In O'Banion v. Borba (1948) 32 Cal.2d 145, 149-150 [ 195 P.2d 10], our Supreme Court discussed California cases that considered whether a presumption of adverse use arises from open, notorious and continuous use.Summary of this case from Grant v. Ratliff
Docket No. S.F. 17362.
June 28, 1948.
APPEAL from a judgment of the Superior Court of Fresno County. Ernest Klette, Judge. Affirmed.
C. Ray Robinson, Samuel V. Cornell and Margaret A. Flynn for Appellants.
Linneman Burgess and L.M. Linneman for Respondents.
Defendants appeal from a judgment declaring plaintiffs to be the owners of easements for roads and a ditch across land owned by defendants.
The trial court found that plaintiffs are the owners of a described right of way or road (hereinafter called first easement) across defendants' land designated Parcel A, and of a described right of way for a ditch, and road along it (hereafter called second easement) across defendants' land designated as Parcel B.
Plaintiffs acquired parcels of land in 1933 and 1938. Defendants acquired their Parcels A and B in 1945 from Miller and Lux, Incorporated, the deed excepting and reserving all then existing rights of way for roads, ditches and irrigation works. The first easement extends from Russell Avenue, a public road, about 2 miles from plaintiffs' property, across defendants' Parcel A. The second easement extends from an irrigation canal across defendants' Parcel B, to plaintiffs' property. The land over which the easements extend has been unfenced until defendants erected fences in 1945. It is an arid area used only for pasturage and hunting during a part of the year.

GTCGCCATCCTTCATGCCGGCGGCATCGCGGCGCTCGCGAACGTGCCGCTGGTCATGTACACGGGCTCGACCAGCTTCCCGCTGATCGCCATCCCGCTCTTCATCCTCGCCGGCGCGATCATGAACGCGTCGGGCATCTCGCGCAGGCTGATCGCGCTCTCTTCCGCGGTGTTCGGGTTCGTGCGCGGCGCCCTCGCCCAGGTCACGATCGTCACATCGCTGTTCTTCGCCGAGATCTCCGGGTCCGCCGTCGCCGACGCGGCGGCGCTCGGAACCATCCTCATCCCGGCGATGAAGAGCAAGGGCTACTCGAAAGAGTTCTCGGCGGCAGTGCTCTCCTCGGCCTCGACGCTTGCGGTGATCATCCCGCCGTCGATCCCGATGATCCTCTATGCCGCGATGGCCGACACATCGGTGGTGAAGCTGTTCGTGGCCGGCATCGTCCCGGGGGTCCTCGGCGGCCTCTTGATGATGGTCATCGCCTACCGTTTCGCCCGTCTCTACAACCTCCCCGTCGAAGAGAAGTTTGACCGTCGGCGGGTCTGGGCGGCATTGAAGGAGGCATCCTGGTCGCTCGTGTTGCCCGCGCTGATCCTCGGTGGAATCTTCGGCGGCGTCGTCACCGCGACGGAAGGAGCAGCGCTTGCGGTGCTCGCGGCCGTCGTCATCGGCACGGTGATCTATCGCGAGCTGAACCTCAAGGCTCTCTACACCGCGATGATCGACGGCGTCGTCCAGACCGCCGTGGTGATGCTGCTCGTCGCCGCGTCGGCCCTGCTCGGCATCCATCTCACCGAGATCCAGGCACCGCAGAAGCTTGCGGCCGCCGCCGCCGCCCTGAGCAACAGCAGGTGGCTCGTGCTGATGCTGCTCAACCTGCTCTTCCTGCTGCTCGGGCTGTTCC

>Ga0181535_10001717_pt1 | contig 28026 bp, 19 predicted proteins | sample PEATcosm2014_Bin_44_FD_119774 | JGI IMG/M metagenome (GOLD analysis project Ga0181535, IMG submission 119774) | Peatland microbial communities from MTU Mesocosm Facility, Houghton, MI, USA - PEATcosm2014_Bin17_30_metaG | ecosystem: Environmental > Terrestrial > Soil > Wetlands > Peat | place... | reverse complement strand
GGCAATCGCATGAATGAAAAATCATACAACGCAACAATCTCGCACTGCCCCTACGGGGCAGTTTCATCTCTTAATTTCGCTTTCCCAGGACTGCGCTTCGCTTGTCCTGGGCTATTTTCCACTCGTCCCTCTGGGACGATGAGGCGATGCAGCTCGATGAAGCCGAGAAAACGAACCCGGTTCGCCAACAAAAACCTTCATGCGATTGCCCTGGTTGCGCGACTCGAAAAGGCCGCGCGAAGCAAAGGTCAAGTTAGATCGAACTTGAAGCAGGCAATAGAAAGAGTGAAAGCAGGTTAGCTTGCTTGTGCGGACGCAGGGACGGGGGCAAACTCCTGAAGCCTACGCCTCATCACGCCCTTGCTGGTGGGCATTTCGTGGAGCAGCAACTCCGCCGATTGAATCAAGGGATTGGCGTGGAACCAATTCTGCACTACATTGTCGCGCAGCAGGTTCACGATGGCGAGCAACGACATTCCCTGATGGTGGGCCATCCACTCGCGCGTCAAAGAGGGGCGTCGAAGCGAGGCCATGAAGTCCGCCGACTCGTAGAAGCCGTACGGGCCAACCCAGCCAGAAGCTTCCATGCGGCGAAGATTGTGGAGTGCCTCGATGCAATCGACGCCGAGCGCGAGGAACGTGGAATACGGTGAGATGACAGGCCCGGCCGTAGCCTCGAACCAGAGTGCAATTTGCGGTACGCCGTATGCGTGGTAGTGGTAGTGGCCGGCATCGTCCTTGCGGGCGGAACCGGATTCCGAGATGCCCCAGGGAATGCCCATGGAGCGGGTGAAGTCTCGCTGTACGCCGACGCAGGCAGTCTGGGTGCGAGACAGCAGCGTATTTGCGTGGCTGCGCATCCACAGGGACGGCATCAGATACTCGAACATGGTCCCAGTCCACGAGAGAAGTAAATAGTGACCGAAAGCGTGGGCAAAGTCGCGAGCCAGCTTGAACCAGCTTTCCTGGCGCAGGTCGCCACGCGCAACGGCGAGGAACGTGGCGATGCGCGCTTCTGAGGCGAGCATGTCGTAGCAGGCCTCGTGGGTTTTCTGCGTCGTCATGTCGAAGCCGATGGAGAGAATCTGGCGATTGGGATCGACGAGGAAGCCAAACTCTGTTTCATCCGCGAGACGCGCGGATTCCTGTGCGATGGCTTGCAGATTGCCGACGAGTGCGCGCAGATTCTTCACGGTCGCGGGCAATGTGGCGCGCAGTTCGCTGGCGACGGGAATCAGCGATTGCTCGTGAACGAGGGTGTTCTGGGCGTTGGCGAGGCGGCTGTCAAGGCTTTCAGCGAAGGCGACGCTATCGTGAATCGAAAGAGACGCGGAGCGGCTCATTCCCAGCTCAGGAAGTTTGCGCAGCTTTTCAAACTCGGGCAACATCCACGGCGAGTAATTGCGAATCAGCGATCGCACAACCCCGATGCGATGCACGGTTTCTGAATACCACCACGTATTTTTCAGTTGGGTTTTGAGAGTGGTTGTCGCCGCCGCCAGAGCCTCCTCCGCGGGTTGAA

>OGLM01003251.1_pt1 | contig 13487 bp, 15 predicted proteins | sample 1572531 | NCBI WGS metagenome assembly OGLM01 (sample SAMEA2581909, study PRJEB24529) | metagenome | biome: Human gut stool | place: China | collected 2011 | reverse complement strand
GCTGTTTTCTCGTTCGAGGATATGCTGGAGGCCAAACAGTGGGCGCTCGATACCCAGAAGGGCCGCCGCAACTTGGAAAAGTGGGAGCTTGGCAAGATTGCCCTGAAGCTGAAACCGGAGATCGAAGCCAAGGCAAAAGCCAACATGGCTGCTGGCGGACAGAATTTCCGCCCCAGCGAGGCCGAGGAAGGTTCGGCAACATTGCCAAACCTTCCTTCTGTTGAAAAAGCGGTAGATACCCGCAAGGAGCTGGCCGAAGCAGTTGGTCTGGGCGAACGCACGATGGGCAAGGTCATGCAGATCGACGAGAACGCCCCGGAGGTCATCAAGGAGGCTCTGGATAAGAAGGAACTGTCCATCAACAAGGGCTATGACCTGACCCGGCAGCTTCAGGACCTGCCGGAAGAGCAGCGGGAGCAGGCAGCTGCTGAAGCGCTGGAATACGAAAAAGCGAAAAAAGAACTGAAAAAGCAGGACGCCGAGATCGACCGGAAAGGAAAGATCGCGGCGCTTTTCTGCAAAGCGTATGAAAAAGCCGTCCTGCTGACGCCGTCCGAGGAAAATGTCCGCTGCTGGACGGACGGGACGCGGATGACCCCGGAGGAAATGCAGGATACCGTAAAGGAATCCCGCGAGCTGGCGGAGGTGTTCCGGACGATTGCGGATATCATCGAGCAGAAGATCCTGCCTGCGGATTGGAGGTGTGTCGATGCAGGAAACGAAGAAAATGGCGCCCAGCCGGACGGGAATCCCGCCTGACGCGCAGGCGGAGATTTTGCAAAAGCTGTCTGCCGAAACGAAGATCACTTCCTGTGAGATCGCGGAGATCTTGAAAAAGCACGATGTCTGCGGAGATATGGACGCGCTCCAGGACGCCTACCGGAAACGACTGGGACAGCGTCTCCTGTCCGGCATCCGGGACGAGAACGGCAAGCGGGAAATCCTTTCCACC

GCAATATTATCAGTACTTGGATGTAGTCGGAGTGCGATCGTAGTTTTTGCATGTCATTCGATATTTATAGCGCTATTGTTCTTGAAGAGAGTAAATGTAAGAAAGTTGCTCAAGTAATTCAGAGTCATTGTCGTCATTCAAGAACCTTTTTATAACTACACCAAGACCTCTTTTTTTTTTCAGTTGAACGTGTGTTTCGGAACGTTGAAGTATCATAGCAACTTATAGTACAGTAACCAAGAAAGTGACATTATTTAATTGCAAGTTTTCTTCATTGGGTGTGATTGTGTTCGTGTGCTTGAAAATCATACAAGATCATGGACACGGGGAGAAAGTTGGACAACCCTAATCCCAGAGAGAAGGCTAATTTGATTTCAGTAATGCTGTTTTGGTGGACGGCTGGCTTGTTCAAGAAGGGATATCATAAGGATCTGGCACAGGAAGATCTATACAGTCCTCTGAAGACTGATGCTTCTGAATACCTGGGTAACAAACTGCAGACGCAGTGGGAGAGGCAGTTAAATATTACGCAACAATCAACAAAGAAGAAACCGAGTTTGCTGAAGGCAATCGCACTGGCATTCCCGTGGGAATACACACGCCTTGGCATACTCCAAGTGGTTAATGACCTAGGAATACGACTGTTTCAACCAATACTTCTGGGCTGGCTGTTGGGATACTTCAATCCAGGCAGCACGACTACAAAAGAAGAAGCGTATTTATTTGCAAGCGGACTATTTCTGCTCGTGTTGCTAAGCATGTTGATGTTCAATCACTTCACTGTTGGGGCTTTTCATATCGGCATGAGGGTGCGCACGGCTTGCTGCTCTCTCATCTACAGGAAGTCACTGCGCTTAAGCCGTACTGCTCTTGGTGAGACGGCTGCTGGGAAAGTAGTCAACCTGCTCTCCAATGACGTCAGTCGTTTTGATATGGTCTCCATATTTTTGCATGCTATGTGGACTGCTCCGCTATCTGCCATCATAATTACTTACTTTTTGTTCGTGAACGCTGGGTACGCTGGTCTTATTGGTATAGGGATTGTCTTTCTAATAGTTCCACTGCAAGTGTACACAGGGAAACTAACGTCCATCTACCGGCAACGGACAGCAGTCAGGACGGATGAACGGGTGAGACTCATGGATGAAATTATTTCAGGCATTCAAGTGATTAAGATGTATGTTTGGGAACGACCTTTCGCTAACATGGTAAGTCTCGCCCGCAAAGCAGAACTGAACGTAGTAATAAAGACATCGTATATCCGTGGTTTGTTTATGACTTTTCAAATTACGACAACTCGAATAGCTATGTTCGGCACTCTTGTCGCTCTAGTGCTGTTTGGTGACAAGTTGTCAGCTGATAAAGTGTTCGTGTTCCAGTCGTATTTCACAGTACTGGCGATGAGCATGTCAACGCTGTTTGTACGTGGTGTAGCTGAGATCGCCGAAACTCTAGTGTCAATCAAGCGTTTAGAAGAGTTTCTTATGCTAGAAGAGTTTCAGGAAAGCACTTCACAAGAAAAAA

Defendants assert that to acquire a prescriptive easement there must be an open and notorious claim of right, non-permissive user and a use other than that in common with the public. Their attack is basically aimed at the sufficiency of the evidence to establish an open claim of right and adverse user.  In this connection it is pertinent to observe that whether the use of the easement is adverse and under a claim of right, or permissive and with the owner's consent, and the nature of the user is sufficient to put the owner on notice, are questions of fact. (1 Cal.Jur. 635.) Also, if there is any substantial evidence to support the judgment, it must be affirmed. All conflicts must be resolved in favor of the prevailing party and the evidence viewed in a light most favorable to him.